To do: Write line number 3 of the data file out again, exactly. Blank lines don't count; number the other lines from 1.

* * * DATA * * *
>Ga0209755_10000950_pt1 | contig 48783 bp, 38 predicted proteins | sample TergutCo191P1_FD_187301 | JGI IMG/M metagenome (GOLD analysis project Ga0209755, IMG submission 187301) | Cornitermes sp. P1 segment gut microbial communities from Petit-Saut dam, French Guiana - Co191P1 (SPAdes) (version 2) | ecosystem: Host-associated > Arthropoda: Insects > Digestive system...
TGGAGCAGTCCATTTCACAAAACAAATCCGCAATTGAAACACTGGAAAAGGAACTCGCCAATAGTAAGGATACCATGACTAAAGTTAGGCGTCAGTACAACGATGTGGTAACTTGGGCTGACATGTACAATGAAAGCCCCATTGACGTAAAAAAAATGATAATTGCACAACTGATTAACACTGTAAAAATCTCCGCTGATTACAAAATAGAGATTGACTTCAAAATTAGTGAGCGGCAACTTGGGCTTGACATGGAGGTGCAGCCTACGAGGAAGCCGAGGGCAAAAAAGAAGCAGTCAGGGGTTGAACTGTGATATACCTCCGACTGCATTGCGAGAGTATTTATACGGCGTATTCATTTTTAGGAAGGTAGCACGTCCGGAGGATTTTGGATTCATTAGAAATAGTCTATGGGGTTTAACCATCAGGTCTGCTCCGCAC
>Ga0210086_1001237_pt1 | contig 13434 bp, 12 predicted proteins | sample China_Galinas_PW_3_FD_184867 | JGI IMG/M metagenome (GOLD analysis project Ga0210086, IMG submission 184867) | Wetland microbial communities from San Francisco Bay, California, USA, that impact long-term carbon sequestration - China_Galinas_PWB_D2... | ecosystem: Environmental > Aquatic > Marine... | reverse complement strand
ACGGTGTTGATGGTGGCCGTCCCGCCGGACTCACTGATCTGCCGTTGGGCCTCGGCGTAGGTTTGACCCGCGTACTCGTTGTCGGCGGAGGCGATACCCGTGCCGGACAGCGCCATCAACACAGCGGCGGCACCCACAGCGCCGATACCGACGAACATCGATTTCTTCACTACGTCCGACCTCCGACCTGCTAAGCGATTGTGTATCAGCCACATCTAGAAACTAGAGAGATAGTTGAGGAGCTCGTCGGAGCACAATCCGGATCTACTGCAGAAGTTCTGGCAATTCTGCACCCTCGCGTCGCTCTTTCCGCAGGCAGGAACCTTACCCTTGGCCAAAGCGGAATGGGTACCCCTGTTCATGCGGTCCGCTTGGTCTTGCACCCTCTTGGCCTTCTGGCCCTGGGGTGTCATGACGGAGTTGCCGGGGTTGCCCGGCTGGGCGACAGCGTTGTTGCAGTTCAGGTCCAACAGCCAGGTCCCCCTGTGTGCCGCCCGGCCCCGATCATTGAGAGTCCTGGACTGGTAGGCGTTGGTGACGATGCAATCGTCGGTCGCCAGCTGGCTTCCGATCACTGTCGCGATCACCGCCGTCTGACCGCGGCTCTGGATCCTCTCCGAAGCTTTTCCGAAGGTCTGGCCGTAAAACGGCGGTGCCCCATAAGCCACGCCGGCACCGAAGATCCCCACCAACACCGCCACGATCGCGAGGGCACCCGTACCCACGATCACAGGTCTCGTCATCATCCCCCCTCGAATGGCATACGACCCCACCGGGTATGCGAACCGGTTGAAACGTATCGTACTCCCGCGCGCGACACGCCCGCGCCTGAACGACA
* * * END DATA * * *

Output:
>Ga0210086_1001237_pt1 | contig 13434 bp, 12 predicted proteins | sample China_Galinas_PW_3_FD_184867 | JGI IMG/M metagenome (GOLD analysis project Ga0210086, IMG submission 184867) | Wetland microbial communities from San Francisco Bay, California, USA, that impact long-term carbon sequestration - China_Galinas_PWB_D2... | ecosystem: Environmental > Aquatic > Marine... | reverse complement strand